Riiber takes four medals for the men

Norwegian Triple in first-ever Women’s Nordic Combined World Championship

Nordic Combined

Photo:Terje Pedersen/NTBScanpix
Jarl Magnus Riiber(left),Jens Lurås Oftebro, Espen Bjørnstad and Jørgen Gråbak won gold in the team normal hill/4×5-km,event at the Nordic Combined world championshipsinOberstdorf, Germany,on Feb.

JO CHRISTIAN WELDINGH
Oslo

This year, for the first time ever, the women’s Nordic Combined event was a part of the FIS Nordic World Ski Championships, held Feb. 26-March 6 in Oberstdorf, Germany. 

On Feb. 27, Gyda Westvold Hansen an 18-year-old from Dalsbygda, stole the show and won the event’s first ever gold medal with fellow Norwegians, sisters Mari Leinan Lund and Marte Leinan Lund in second and third place, respectively.

Jarl Magnus Riiber

Photo: Lise Åsterud/NTB Scanpix
Norway’s Jarl Magnus Riiber displays the two gold and two silver medals he earned at the Nordic Combined World Championships in Oberstdorf, Germany,Feb. 26-March 6. Riiber medaled in eachevent, gold in individual normal hill/10-km; silver in the individual large hill/10-km, while the Norwegian team won the gold medal in the team normal hill/4×5-km,and the silver medal in the team sprint large hill/2×7.5-km. Riiber, 23, is heading toward his third straight World Cup title.

Hansen started three seconds behind Mari Lund in the 5-km race after the ski jump, but after 1.6 km of the cross-country race, Hansen was already leading by 11 seconds. On the second lap, however, both Lund sisters started gaining on her.

Hansen held on to her lead with a time of 13:10.4, while the older sister Mari won the fight for second place (13:24.2) when Marte fell toward the end of the race (13:39.2). On the HS106 normal hill, Mari jumped 107.0m, Hansen, 102.5m, and Marte 101.0m. It was the only women’s event.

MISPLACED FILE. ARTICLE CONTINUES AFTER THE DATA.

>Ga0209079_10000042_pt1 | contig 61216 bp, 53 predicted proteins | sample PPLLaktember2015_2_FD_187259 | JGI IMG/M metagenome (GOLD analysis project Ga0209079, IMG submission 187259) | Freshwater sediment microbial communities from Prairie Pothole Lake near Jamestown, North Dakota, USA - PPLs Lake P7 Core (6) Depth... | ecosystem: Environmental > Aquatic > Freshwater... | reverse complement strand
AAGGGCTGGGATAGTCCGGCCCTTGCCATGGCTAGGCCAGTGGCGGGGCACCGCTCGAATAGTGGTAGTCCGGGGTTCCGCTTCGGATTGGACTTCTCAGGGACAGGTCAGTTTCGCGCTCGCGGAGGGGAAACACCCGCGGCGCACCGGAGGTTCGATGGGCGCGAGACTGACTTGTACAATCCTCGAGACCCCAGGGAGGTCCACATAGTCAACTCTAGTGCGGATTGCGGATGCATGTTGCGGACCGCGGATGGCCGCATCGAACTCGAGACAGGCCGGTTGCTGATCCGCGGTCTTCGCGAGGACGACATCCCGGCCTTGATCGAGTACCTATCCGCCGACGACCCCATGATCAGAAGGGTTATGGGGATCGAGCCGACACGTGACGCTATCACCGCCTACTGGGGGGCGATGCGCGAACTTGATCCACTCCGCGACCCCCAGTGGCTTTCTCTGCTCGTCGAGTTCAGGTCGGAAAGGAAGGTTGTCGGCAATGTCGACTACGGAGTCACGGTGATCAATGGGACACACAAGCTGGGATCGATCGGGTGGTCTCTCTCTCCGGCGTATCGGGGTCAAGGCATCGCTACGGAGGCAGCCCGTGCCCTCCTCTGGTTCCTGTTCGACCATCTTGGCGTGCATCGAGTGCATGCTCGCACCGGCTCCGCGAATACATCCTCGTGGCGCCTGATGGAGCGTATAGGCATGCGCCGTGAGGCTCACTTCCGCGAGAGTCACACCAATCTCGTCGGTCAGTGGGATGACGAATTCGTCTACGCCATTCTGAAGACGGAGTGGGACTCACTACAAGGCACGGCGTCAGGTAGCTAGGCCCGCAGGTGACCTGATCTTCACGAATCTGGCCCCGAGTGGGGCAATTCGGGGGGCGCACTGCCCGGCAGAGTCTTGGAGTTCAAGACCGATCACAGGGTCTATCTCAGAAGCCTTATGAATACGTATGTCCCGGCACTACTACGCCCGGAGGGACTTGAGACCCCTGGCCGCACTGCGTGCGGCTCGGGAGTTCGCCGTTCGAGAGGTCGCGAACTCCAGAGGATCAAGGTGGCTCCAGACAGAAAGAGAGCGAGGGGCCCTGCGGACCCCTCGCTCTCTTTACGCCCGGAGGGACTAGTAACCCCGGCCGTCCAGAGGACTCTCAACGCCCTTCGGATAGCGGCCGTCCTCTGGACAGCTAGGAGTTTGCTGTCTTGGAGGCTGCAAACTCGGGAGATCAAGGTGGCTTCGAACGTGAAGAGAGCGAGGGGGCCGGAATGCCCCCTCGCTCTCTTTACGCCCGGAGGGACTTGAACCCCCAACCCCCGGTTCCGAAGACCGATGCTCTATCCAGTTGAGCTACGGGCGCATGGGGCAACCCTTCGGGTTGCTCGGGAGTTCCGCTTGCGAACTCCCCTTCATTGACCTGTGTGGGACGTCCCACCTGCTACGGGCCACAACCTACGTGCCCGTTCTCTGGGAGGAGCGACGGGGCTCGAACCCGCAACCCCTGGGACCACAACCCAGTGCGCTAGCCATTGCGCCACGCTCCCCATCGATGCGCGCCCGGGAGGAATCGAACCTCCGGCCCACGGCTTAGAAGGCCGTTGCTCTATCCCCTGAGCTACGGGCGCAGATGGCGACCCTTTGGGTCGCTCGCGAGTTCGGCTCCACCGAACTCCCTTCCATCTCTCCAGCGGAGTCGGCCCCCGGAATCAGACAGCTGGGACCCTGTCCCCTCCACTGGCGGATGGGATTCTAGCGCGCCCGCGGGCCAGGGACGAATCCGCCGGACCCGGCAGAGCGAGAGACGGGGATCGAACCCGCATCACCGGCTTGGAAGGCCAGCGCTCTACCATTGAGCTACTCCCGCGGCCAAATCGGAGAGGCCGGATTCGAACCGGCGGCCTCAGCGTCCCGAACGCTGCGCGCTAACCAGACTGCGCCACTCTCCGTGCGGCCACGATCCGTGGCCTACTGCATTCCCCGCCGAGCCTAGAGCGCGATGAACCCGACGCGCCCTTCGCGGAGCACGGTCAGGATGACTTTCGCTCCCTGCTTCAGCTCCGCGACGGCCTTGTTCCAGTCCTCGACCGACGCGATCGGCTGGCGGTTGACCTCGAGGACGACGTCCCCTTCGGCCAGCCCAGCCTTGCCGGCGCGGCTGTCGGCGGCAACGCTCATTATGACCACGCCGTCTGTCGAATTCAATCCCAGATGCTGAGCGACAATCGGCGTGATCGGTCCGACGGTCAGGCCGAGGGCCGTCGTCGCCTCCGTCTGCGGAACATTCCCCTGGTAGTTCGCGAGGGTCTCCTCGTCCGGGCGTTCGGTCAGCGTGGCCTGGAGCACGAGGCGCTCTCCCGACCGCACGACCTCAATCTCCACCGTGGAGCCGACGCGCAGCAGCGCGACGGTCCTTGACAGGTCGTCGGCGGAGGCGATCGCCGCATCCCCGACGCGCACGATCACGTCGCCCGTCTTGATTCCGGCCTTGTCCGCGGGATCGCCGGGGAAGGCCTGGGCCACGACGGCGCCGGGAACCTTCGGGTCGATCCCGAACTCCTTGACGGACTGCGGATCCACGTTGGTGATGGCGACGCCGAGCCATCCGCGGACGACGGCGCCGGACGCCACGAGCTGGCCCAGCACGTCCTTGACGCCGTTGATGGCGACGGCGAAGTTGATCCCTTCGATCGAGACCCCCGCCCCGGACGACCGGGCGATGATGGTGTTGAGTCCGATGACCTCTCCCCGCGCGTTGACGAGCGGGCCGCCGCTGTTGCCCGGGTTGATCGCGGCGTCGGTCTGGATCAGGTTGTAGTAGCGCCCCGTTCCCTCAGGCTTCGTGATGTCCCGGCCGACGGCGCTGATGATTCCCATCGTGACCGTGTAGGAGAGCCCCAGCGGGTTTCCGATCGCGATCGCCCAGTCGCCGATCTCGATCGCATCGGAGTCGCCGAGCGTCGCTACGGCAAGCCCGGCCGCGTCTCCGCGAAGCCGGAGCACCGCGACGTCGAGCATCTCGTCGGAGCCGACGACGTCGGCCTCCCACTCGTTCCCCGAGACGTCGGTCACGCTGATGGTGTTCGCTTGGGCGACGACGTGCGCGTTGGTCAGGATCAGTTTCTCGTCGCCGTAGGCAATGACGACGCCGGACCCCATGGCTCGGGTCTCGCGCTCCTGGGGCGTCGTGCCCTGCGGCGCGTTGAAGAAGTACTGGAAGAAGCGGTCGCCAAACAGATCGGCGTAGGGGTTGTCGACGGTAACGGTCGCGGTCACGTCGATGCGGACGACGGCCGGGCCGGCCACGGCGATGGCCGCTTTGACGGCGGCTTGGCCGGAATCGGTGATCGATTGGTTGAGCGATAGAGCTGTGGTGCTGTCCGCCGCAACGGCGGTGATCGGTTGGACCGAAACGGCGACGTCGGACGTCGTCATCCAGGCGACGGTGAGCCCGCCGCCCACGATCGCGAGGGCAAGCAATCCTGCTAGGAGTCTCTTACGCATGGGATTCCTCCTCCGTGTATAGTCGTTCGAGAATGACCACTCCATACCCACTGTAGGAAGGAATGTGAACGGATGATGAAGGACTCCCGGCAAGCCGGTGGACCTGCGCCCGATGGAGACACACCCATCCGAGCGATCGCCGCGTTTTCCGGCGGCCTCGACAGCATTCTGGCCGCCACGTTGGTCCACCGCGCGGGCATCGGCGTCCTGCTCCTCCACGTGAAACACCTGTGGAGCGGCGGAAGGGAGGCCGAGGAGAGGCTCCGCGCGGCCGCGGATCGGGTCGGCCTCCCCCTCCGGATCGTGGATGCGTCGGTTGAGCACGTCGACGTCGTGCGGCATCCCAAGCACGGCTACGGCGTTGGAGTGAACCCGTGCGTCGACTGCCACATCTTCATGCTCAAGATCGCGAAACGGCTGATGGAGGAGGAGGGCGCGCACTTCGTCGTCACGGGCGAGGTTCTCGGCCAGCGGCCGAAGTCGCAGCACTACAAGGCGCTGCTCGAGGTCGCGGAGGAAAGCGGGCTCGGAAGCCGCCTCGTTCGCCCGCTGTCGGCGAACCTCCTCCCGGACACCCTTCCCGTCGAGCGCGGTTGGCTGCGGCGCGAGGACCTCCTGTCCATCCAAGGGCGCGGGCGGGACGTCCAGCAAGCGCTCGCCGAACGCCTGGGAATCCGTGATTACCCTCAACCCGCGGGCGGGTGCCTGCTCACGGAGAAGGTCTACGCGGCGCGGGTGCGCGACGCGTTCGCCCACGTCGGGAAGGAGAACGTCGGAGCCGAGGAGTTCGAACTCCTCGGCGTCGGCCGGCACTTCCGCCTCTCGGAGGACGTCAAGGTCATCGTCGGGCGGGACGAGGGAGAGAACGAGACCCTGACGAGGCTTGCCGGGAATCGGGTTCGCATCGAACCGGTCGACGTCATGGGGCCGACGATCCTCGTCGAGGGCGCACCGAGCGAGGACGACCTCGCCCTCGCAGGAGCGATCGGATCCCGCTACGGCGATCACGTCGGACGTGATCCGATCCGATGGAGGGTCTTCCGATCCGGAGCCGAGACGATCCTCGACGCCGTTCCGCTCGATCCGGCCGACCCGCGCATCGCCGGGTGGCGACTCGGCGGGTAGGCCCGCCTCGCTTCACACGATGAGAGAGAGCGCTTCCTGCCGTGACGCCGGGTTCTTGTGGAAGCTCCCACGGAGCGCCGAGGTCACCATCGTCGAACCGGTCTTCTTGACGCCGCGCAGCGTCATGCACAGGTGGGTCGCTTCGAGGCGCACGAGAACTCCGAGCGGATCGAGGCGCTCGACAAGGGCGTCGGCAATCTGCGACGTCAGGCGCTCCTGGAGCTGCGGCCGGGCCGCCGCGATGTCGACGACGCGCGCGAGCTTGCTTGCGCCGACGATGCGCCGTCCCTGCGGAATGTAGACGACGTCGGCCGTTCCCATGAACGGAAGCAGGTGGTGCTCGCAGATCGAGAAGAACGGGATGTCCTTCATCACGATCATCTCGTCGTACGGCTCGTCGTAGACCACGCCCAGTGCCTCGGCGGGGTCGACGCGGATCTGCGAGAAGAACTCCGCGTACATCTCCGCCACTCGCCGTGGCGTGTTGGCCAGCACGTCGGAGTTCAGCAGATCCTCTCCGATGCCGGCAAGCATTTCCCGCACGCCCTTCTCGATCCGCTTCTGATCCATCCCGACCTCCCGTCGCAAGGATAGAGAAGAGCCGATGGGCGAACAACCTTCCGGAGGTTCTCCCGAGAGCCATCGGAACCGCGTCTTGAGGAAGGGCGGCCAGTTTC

“It is a clean sweep; it feels fantastic. It is a historic and big day, and to celebrate it like this is indescribable,” sporting director Ivar Stuan told VG.no after the race.

Women’s Nordic Combined is a new sport. The first ever World Cup race was held as recently as Dec. 18, 2020, and was won by American Tara Geraghty-Moats. The World Cup was put on hold after that because of Covid-19 but is expected to start again as soon as possible. The Norwegian team has already set their sights on the World Championship in 2023 in Planica, Slovenia, and the 2026 Winter Olympics in Milan, Italy.

Hansen, who just happens to be the first cousin of the best cross-country skier in the world, Therese Johaug, is clear when asked by NRK if it is time for a women’s Olympic competition.

“If we keep in mind that this is a new sport, I think the level is fairly good,” she said. “We have participants from many different nations, so, in time, I’m

Westvold Hansen

Photo: Terje Pedersen / NTB scanpix
The first gold medalist in the first women’s Nordic Combined world championship, Gyda Westvold Hansen, drapes herself in a Norwegian flag.

sure it will become even more exciting.”

The Norwegian Nordic Combined men’s team also had a great championship. Jarl Magnus Riiber won the gold medal in the individual normal hill/10 km (103m, 137.6 pts, 23:01.2), the silver medal on the individual large hill/10 km (135m, 144 pts. 23:48.2), while the Norwegian team won the gold medal in the team normal hill/4×5-km (Espen Bjørnestad, 98.0m, 124.7 pts; Jørgen Gråbak 98.5m, 120.2 pts; Jens Lurås Oftebro 104m, 128.1; Riiber 100.0m, 128.5 pts), and a total time of 43:57.7, 42.7 ahead of Germany, and the silver medal in the team sprint large hill/2×7.5-km (Espen Andersen 133.5m, 141.3 pts; Riiber 130.5m, 137.5 pts, total time 30:09.3).

Riiber leads the World Cup standings with 940 points. Oftebro is eighth, Gråbak 11th, Bjørnestad 13th.

Nordic combined is a winter sport in which athletes compete in a combination of cross-country skiing and ski jumping. The competition starts with a ski jumping competition in the morning, and then, later in the day, the athletes compete in a cross-country skiing pursuit race based on the result from the ski jumping competition. 

This article originally appeared in the March 26, 2021, issue of The Norwegian American. To subscribe, visit SUBSCRIBE or call us at (206) 784-4617.

Jo Christian Weldingh

Jo Christian Weldingh

Jo Christian Weldingh grew up in Lillehammer, Norway, and lives in Oslo. He has a bachelor’s degree in archaeology from the University of Oslo and a bachelor’s degree in business administration from BI Norwegian Business School.

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